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* New bank levy poorly designed - CBA
* Annual impact seen at A$220 mln for CBA, A$260 mln for Westpac, A$245 mln for NAB, A$240 mln for ANZ
* Levy could encourage banks to change funding strategy - analysts (Adds ANZ comments)
By Swati Pandey and Cecile Lefort
SYDNEY, May 22 (Reuters) - Australia's four biggest lenders on Monday launched a strongly worded attack on the government's new levy on big banks, estimating nearly A$1 billion ($745.00 million) in additional annual costs between them.
Banks have opposed the tax announced in the federal budget on May 8, with Commonwealth Bank of Australia (CBA), Westpac Banking Corp, National Australia Bank Ltd (NAB) and Australia and New Zealand Banking Group Ltd (ANZ) now putting a number on costs they say will be borne by customers and shareholders.
On an annualised basis, the 0.06 percent levy on deposits would cost about A$220 million after tax for CBA, versus A$260 million per year estimated by Westpac, A$245 million by NAB and A$240 million by ANZ, the banks said in separate statements on Monday.
CBA said it had expressed serious concerns that the levy was a poorly designed policy which would impact not just the banks, but its customers and shareholders. Westpac said the tax was "inefficient," while NAB said the tax could not be absorbed and could affect profitability. ANZ said the tax could affect its ability to maintain dividend payments at current levels.
Treasurer Scott Morrison did not immediately respond to a request for comment. On May 14 he told reporters the tax "reflects the way major banks are treated all around the world" and said it would level the playing field for small lenders who did not benefit from implicit government guarantees.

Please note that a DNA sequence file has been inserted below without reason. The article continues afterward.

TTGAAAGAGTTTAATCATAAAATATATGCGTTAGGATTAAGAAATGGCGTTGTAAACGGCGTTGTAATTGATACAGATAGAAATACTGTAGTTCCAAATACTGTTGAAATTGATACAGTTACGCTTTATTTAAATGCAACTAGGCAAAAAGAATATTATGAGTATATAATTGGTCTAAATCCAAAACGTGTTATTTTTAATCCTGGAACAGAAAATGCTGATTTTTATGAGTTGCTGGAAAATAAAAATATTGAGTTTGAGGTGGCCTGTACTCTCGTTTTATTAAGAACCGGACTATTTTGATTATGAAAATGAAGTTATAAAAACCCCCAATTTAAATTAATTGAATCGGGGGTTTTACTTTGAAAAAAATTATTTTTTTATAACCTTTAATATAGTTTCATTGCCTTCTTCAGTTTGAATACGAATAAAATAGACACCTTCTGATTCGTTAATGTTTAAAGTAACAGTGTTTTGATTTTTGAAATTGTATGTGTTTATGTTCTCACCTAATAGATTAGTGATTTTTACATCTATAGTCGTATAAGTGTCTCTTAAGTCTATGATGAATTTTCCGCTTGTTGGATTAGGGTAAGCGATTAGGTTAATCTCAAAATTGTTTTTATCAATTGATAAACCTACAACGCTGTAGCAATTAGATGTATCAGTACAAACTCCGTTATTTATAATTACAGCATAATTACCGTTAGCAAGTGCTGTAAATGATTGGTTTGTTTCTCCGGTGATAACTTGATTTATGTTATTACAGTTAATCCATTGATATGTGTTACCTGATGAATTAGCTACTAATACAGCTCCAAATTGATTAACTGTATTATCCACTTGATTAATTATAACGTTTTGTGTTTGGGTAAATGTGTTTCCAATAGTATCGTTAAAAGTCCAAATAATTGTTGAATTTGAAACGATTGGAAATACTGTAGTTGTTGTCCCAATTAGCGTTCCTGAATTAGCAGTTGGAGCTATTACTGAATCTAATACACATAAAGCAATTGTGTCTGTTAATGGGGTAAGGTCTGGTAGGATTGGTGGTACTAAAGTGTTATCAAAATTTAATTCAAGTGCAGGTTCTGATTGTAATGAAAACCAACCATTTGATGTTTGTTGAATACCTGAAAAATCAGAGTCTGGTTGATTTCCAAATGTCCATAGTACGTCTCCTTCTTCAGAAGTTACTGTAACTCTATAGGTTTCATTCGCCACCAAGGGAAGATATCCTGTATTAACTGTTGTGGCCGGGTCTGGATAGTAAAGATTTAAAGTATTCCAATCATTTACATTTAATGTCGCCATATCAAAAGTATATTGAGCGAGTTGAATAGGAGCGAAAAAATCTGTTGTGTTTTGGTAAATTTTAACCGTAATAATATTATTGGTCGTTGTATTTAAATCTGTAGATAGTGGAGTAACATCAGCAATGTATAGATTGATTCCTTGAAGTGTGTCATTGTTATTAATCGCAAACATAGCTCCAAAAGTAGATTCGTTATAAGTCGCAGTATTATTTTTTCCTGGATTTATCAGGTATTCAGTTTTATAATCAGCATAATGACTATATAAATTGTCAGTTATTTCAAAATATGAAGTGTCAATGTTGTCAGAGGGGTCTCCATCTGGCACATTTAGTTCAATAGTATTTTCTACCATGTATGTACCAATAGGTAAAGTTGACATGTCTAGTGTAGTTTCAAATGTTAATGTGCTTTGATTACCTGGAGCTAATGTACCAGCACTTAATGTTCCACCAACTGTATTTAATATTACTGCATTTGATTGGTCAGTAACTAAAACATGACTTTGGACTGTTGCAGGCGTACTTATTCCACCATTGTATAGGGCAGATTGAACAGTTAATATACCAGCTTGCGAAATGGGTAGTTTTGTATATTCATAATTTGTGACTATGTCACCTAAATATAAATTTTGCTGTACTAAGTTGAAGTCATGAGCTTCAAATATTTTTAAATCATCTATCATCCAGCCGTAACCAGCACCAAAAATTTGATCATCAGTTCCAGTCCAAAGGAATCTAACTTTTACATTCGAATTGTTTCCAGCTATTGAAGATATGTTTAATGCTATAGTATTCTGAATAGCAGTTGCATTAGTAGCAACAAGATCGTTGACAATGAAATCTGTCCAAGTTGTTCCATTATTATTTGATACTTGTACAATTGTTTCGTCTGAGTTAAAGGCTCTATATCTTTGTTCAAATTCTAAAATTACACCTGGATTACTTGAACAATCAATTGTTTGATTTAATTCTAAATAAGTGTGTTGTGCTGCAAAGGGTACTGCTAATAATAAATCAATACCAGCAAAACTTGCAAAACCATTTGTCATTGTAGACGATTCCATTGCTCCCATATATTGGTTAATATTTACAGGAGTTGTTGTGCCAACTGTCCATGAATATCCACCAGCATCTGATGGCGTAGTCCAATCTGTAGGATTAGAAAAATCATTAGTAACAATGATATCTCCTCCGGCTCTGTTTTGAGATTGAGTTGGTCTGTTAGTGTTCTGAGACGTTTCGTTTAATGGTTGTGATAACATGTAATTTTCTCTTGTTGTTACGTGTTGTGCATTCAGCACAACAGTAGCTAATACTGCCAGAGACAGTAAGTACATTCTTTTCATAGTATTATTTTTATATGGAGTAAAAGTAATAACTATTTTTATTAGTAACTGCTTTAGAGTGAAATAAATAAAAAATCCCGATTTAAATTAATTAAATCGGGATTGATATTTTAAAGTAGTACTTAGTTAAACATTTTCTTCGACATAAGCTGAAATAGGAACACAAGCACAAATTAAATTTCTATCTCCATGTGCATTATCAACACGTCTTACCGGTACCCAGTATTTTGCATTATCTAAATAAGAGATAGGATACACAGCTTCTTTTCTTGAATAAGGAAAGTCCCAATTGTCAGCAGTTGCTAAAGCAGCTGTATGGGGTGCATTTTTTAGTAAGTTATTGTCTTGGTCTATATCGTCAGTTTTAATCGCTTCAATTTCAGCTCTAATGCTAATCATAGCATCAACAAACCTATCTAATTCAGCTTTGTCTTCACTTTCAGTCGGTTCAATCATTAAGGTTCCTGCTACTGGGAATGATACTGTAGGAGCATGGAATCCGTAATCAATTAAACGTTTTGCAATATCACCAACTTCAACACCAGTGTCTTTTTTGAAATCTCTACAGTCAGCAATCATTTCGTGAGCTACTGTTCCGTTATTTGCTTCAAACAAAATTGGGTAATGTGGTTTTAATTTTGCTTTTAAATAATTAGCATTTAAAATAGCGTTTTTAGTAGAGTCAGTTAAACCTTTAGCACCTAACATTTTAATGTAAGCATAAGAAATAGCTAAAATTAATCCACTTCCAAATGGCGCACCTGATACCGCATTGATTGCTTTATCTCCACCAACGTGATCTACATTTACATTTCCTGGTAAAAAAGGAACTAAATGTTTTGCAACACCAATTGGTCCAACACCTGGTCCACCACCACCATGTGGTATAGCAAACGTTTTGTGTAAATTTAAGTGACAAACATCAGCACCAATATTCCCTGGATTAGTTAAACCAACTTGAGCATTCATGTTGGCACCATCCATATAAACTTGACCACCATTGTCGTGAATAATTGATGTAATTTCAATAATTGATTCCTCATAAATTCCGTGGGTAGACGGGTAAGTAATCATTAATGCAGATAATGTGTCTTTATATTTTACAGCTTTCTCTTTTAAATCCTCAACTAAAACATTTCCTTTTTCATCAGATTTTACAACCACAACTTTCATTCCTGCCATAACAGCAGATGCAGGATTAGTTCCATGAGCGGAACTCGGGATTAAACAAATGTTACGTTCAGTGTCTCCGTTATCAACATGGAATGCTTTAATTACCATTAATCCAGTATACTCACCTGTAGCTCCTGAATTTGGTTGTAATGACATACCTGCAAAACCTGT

"We think this is absolutely something that the banks should absorb, must absorb or, frankly, they're treating their customers like mugs," he said.
The tax will apply to Australia's five biggest banks from July 1. The government said it would deliver A$6.2 billion over the next four years as part of revenue-raising measures designed to bring the federal budget into surplus by 2020-2021.
Australia's so-called Big Four banks are very well capitalised and extremely profitable. Westpac posted record first-half cash profit of A$4 billion on May 8.
The tax will also apply to Macquarie Group Ltd, Australia's biggest investment bank.
Industry players and analysts say the tax could encourage banks to change their funding strategy such as beefing up securitisation as a way to minimise the overall cost.
Pooled or securitised debt can be taken off bank balance sheets and funded in the capital market.
With about A$180 billion of combined annual funding, the top four Australian banks and Macquarie securitise only a fraction of their debt - between zero and 10 percent.
$1 = 1.3428 Australian dollars Reporting by Swati Pandey and Cecile Lefort; Additional reporting by Jamie Freed; Editing by Stephen Coates and Christopher Cushing